Celia Pym’s darning

Tom van Deijnen’s darning

Sophy’s Spinning

Here’s what I’ve done in the first four days of Wovember:

Sophy’s spinning

Sophy’s spinning

The dark wheel-spun is Wensleydale; the light spindle-spun is Romeldale. I deliberately spun the latter thicker because my first attempt with Romeldale felt like skinny twine, which is a shame, because the roving is cushy and squishy.

WOVEMBER says: This handspun looks beautiful, what a contrast between the sheen on the Wensleydale and that soft, relaxed Romeldale! Here is a lovely coloured Wensleydale Sheep from Julia Desch’s Woolcraft With Wensleydale flock; good luck with the rest of your spinning!

Wensleydale sheep

Speaking of spinning, the WOVEMBER WAL on Ravelry has revealed an exciting type of spindle which was new to many of us: a Basque spindle! You can see it in action here in this YouTube video, kindly shared by Ariette.

There are many other projects in progress which can be seen in the WOVEMBER WAL Ravelry thread, and for some of the most inspiring reading this WOVEMBER you could try checking out some of the blogs maintained by people who are WAL-ing: SO MUCH SHEEP & WOOL ACTION!

Serenity Farms
Punkin’s Patch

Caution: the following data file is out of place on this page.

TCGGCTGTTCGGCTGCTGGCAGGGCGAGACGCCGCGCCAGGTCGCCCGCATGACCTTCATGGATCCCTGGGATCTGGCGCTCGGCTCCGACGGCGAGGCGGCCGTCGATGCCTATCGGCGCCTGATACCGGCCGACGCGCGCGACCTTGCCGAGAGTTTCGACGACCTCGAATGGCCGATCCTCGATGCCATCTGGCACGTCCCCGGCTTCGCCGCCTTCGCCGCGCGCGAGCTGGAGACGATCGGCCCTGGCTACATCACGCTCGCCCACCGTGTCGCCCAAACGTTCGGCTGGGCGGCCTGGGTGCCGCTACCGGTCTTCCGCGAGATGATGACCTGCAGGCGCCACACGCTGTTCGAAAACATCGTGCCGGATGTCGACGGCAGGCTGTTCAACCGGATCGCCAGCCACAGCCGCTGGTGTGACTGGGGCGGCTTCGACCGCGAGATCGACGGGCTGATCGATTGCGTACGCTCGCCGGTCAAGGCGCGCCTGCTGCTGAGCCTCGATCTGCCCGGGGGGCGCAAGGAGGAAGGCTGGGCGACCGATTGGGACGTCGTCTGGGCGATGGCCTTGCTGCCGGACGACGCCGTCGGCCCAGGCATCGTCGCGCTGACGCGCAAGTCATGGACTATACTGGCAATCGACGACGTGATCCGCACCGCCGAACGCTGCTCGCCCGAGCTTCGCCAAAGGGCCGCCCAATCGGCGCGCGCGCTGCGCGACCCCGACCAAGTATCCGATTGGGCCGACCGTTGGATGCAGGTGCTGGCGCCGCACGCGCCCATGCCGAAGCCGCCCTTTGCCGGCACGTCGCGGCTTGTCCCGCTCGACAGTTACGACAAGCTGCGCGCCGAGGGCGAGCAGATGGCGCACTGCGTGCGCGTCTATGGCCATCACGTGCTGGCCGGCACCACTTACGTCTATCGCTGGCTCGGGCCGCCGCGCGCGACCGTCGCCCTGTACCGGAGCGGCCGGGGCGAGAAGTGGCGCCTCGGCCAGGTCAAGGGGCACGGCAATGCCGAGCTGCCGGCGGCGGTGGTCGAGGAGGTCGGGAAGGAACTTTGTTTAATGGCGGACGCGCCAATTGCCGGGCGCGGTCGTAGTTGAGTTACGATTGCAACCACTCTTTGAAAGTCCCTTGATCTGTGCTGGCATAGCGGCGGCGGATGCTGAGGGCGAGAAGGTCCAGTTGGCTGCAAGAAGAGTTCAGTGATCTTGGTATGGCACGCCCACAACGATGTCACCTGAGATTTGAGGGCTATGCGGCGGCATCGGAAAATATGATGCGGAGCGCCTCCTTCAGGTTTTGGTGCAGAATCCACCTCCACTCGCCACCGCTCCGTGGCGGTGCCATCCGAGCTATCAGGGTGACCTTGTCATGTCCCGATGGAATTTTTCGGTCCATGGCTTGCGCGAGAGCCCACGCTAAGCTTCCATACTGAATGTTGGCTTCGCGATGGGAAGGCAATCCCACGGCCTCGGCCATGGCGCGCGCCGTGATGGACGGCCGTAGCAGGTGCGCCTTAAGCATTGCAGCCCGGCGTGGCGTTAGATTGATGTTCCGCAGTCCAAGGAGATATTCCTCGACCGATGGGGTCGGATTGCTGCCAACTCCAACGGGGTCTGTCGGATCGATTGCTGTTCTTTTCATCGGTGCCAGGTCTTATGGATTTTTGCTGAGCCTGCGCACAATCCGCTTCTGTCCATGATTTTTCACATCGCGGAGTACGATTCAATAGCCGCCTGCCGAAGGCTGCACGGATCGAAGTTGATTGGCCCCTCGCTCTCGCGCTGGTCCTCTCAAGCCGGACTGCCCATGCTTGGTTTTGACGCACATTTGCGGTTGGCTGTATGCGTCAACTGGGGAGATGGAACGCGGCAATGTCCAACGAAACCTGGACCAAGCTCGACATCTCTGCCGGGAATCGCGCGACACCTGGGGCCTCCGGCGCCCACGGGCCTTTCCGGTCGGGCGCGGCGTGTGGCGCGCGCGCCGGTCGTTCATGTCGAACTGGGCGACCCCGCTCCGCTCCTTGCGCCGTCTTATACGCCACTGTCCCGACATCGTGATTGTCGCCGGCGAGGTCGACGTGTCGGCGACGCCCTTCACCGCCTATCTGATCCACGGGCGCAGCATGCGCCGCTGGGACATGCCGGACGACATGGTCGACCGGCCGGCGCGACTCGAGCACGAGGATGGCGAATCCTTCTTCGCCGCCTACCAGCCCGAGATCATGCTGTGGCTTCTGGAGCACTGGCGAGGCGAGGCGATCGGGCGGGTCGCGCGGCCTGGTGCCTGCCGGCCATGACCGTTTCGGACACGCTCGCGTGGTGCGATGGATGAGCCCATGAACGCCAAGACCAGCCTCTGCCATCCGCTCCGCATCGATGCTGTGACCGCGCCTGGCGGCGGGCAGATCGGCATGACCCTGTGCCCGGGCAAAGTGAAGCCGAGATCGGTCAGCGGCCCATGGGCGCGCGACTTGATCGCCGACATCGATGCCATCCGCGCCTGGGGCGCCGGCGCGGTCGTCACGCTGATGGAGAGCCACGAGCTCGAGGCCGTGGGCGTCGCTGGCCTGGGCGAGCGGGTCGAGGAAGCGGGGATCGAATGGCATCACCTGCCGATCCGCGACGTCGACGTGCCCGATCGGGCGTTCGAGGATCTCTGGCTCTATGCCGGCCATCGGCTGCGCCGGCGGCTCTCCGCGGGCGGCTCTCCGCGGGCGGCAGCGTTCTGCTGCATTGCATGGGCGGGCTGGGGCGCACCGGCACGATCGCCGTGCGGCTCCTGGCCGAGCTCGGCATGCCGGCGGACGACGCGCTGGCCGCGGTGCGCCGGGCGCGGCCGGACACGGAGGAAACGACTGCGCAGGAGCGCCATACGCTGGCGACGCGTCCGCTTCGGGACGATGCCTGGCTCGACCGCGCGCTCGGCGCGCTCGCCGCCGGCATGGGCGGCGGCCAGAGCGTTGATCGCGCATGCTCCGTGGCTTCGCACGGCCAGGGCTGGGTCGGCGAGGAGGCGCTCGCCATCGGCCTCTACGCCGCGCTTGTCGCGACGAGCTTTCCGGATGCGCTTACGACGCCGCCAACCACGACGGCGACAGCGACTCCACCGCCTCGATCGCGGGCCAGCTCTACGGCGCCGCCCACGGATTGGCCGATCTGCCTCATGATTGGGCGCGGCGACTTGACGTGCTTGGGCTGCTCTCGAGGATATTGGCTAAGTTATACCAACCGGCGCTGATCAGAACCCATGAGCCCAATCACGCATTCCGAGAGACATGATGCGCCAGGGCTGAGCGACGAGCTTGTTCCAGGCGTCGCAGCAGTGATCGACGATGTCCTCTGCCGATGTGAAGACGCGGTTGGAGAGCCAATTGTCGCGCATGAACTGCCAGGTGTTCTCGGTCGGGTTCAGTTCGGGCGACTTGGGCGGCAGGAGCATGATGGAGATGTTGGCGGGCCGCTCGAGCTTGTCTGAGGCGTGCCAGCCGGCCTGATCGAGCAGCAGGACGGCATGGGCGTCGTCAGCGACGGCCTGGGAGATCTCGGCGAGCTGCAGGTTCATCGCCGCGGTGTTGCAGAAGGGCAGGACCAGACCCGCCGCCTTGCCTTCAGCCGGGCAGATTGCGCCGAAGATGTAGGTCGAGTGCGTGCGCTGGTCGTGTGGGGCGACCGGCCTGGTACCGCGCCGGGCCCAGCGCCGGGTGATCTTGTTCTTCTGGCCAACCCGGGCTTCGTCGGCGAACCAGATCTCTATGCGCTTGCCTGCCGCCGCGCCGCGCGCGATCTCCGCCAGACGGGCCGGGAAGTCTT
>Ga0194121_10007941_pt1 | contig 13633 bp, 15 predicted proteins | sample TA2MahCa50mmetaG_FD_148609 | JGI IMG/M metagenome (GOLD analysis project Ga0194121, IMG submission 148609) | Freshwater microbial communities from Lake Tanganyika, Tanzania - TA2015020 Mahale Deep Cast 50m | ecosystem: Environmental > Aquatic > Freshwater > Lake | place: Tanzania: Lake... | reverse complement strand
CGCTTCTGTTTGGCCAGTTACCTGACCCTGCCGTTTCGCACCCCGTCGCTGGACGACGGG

Despinkamer (in Dutch, with amazing photos and videos of different sorts of spindles, made by Ariette)
Barbro’s Threads

This is just the tip of the iceberg in terms of what you all are making, but we hope that reviewing some of the WAL action is inspiring to all who are participating; further inspirations can be found in our wonderful gallery! Thank you to everyone who has emailed WIPS in to WOVEMBER, and to everyone who is joining the celebration of WOOL this month, you make WOVEMBER amazing. x

This entry was posted by Felicity Ford.

3 thoughts on “Working with Wool: The WOVEMBER WAL

  1. She is a Åland sheep. They have many different fibers in their fleece. Yes, the wool around the neck is extra fine. Finullish:)

    • Julika! Absolutely wonderful to hear from you! How are you keeping? How are Joel and the lovely sheep? Thanks for coming in to Wovember to clear up the mystery of the finull/åland sheep! Big hugs to you and your beautiful farm, Jani Talu xX